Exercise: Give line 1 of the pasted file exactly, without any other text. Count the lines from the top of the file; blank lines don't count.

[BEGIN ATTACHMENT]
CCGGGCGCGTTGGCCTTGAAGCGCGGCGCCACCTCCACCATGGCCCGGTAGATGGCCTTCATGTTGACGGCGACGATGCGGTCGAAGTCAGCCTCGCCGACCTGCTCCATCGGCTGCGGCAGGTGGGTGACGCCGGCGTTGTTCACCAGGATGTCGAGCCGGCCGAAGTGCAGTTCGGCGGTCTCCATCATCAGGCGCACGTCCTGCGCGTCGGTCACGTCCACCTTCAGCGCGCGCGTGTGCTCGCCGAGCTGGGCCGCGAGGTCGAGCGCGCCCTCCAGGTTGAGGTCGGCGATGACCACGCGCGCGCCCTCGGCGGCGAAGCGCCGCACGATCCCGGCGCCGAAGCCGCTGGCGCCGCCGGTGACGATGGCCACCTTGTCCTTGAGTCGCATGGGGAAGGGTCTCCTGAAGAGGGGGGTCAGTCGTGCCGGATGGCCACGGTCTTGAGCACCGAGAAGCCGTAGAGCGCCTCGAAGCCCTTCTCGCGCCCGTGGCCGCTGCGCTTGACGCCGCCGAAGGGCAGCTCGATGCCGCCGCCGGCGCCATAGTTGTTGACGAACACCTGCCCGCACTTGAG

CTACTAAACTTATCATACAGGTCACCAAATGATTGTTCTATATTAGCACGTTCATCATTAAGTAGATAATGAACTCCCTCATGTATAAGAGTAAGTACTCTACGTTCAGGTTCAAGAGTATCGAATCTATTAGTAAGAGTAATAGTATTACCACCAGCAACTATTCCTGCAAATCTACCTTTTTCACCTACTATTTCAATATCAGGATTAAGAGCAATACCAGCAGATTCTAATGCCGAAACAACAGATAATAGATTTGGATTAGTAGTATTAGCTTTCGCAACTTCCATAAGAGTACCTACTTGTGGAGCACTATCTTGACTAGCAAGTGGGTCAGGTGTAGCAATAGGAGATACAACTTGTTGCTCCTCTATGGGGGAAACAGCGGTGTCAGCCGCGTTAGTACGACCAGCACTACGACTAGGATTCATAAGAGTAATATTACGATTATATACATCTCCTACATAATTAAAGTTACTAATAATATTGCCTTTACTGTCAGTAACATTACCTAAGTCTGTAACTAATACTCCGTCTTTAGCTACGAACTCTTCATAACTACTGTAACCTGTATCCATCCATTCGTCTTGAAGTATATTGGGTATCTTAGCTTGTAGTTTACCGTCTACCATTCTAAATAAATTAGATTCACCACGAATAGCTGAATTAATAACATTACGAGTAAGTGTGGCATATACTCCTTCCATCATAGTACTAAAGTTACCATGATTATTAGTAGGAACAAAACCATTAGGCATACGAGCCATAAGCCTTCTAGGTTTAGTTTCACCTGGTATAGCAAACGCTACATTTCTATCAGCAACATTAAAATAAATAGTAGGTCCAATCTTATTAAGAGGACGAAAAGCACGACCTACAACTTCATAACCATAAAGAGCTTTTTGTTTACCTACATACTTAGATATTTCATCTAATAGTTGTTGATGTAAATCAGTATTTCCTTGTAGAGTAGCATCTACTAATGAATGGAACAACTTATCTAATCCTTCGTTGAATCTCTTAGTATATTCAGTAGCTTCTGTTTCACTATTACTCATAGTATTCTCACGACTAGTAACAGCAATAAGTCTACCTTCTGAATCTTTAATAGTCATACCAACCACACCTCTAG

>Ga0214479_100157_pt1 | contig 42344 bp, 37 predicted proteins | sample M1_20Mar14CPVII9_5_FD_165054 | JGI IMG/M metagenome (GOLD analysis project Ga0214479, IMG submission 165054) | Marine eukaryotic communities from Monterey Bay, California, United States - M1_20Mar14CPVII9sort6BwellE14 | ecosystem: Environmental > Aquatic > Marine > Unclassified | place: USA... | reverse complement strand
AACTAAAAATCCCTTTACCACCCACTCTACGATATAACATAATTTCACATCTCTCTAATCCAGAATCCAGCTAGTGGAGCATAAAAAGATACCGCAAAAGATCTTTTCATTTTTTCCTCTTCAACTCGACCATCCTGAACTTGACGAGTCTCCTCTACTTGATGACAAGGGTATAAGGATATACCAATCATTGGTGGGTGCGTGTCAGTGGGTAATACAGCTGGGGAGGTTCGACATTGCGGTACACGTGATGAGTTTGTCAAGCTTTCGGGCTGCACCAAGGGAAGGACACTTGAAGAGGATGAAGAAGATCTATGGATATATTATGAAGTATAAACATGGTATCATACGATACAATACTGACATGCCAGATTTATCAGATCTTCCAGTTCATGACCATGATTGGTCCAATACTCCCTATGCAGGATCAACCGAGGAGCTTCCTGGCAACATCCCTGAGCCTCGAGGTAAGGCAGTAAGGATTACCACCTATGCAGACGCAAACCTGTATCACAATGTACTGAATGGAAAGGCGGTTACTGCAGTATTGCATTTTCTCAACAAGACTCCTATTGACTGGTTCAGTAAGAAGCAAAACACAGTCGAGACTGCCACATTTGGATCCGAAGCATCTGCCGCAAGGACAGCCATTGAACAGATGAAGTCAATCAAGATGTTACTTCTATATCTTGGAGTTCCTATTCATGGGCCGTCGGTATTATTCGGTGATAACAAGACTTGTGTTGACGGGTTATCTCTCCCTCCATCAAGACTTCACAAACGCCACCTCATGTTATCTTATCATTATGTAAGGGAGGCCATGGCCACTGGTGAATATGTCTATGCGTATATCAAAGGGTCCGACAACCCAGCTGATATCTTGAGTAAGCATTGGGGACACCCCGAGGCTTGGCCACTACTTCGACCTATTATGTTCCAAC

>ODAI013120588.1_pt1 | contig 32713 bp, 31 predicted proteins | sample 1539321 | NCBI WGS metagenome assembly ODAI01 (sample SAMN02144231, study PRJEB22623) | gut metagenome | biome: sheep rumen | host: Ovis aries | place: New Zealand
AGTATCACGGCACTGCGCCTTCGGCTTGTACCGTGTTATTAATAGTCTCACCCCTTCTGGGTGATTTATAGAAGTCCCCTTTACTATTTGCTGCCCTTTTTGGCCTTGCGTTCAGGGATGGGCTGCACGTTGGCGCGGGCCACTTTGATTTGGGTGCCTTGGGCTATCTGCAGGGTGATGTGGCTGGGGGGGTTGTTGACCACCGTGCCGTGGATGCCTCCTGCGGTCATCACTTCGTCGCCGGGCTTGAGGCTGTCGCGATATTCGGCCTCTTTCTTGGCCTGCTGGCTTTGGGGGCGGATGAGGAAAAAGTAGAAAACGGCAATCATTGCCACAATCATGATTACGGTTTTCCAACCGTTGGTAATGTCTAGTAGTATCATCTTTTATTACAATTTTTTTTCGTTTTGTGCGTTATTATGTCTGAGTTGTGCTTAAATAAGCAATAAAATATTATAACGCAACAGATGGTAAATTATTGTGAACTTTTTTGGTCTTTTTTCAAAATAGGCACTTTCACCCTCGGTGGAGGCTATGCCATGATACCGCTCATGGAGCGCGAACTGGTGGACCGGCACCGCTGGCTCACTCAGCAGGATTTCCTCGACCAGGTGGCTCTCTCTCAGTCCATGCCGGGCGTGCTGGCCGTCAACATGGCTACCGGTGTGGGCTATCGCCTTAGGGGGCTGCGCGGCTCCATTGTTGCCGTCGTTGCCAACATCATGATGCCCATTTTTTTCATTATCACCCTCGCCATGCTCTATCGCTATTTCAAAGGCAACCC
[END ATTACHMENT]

CCGGGCGCGTTGGCCTTGAAGCGCGGCGCCACCTCCACCATGGCCCGGTAGATGGCCTTCATGTTGACGGCGACGATGCGGTCGAAGTCAGCCTCGCCGACCTGCTCCATCGGCTGCGGCAGGTGGGTGACGCCGGCGTTGTTCACCAGGATGTCGAGCCGGCCGAAGTGCAGTTCGGCGGTCTCCATCATCAGGCGCACGTCCTGCGCGTCGGTCACGTCCACCTTCAGCGCGCGCGTGTGCTCGCCGAGCTGGGCCGCGAGGTCGAGCGCGCCCTCCAGGTTGAGGTCGGCGATGACCACGCGCGCGCCCTCGGCGGCGAAGCGCCGCACGATCCCGGCGCCGAAGCCGCTGGCGCCGCCGGTGACGATGGCCACCTTGTCCTTGAGTCGCATGGGGAAGGGTCTCCTGAAGAGGGGGGTCAGTCGTGCCGGATGGCCACGGTCTTGAGCACCGAGAAGCCGTAGAGCGCCTCGAAGCCCTTCTCGCGCCCGTGGCCGCTGCGCTTGACGCCGCCGAAGGGCAGCTCGATGCCGCCGCCGGCGCCATAGTTGTTGACGAACACCTGCCCGCACTTGAG